Four years ago, I found out that something I assumed would be a given–something I had grown up staking my heart on–may never come to be.
Until then, I had never really faced a struggle that was truly insurmountable. For the most part, whatever challenges came my way were resolved by extra studying, diligent research, a better-paying job, therapy, medication, or (in my more faithful moments) prayer.
But this new thing, this new, dark possibility, wouldn’t (and hasn’t) responded to any of my best efforts or prayers–faithfully offered or otherwise.
Grief enters our lives through all sorts of different doors–death, unemployment, sickness, physical infirmity, and so many others I can scarcely begin to count.
And to some, especially those who perhaps have never faced it, this particular grief may not seem like a big one. There are, as I once believed myself, worse things in life.
But then you find yourself here–unexpectedly, for no apparent reason, and against not only your wishes but pretty much every expectation you had for your adult life–and you quickly realize this is no minor thing. This, indeed, affects everything.
When I received the news, I quietly staked out everything I could find on the subject from an Orthodox perspective. (Emphasis on the “quietly” part, because I didn’t want anyone suspecting we were struggling with this. If no one found out, it wouldn’t have to be real.)
I soon realized, however, that there’s not a lot out there. And even less that actually speaks to the deep grief of this predicament in a way that could help me integrate what I was facing with my faith in a God who is supposedly good and life-giving.
Someone needs to write a book about this, I complained–partly to myself, partly to God. At the time, I was not an author. The Time Eternal podcast had not even been launched yet. I was not yet finished with my PhD. I hadn’t begun teaching at the Orthodox School of Theology. It never occurred to me that I should write about it. I wasn’t at all sure what the next few years of my life held in store, except I was starting to realize what they probably wouldn’t hold in store.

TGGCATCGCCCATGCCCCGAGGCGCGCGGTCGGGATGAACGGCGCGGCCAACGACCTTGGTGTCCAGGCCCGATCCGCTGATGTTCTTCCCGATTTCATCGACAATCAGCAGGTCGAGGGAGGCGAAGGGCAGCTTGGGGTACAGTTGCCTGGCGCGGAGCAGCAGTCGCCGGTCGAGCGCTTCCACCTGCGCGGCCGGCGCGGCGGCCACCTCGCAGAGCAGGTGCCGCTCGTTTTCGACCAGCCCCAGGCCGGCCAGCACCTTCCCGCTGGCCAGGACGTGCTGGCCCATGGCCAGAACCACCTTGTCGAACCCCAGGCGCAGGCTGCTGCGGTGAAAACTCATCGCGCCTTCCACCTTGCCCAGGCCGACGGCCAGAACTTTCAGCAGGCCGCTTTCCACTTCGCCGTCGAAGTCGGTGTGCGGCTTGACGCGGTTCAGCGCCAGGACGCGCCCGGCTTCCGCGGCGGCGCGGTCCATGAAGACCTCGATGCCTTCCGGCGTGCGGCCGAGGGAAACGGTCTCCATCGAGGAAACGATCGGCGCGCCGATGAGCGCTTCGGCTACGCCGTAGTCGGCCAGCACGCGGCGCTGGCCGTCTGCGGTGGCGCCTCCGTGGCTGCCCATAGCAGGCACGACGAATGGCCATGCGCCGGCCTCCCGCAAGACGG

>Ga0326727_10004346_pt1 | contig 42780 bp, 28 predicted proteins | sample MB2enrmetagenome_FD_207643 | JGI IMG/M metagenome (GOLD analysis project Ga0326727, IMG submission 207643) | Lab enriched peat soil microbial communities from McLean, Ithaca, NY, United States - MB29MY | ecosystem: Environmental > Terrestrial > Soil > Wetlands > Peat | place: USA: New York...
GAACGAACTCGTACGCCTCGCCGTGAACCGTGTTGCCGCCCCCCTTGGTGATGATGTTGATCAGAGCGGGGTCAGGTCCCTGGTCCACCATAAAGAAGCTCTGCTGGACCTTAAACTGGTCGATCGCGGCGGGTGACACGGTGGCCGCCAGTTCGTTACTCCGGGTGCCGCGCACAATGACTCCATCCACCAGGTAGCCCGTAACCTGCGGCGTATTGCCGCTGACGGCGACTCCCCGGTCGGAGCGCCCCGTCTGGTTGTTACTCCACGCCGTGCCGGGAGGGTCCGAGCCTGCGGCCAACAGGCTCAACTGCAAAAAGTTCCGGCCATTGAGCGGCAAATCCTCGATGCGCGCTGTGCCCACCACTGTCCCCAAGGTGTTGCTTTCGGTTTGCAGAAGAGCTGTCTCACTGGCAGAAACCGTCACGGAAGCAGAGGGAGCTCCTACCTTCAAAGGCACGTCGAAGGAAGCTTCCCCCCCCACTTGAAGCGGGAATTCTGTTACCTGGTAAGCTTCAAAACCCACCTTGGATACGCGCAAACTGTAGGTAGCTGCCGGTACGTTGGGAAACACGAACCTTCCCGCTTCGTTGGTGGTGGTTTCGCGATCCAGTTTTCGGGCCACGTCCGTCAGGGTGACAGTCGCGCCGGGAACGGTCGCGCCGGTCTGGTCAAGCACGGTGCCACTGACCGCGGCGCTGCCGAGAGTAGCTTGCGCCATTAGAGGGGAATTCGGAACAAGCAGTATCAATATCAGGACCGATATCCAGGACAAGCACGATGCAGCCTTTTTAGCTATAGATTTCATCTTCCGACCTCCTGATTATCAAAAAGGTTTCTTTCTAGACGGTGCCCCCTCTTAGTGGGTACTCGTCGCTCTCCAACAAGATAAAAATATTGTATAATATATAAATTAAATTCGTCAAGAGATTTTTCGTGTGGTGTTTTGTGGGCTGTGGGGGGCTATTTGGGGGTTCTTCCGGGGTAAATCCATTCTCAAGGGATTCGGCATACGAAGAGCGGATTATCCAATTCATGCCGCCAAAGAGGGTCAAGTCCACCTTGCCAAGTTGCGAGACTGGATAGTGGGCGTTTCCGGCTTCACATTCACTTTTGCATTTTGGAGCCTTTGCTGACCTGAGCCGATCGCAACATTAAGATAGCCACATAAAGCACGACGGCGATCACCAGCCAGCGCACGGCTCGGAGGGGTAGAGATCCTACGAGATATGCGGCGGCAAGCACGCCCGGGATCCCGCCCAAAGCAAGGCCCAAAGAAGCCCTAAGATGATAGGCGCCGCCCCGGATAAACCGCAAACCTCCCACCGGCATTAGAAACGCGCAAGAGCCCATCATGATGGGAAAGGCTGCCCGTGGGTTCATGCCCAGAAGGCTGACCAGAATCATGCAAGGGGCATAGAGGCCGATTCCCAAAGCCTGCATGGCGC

Someone needs to write about this, I continued.
I began giving God some unsolicited publishing advice. I was sick of books on this topic that failed to really get at the spiritual and existential meat of this grief. To do that, the author needed to have some qualifications.
First of all, the author should already have a platform and at least a book in print already–otherwise she’ll only be known for this topic, and that would be a pretty dismal thing to be known for.
And yes, the author should be a she. People expect this to come from a woman. But it should speak to men, too, because men have feelings too. And because marriages are what need support on this, not just men and women as isolated individuals.
She should maybe have some academic training. It needs to bridge discourses on theology and theological anthropology with the real-life trenches of experience. Plus academics struggle with this problem, too.
She should be familiar with the ethnic side of Orthodoxy. This topic is experienced a bit differently there than in more convert-heavy parishes.
Also, she should have been dealing with this problem for a longer time than I have–at least a few years. She’s really got to be in the trenches of this thing.
Thankfully I didn’t really meet my own criteria for the person who needed to write this book, because it was absolutely the last thing I wanted to write about.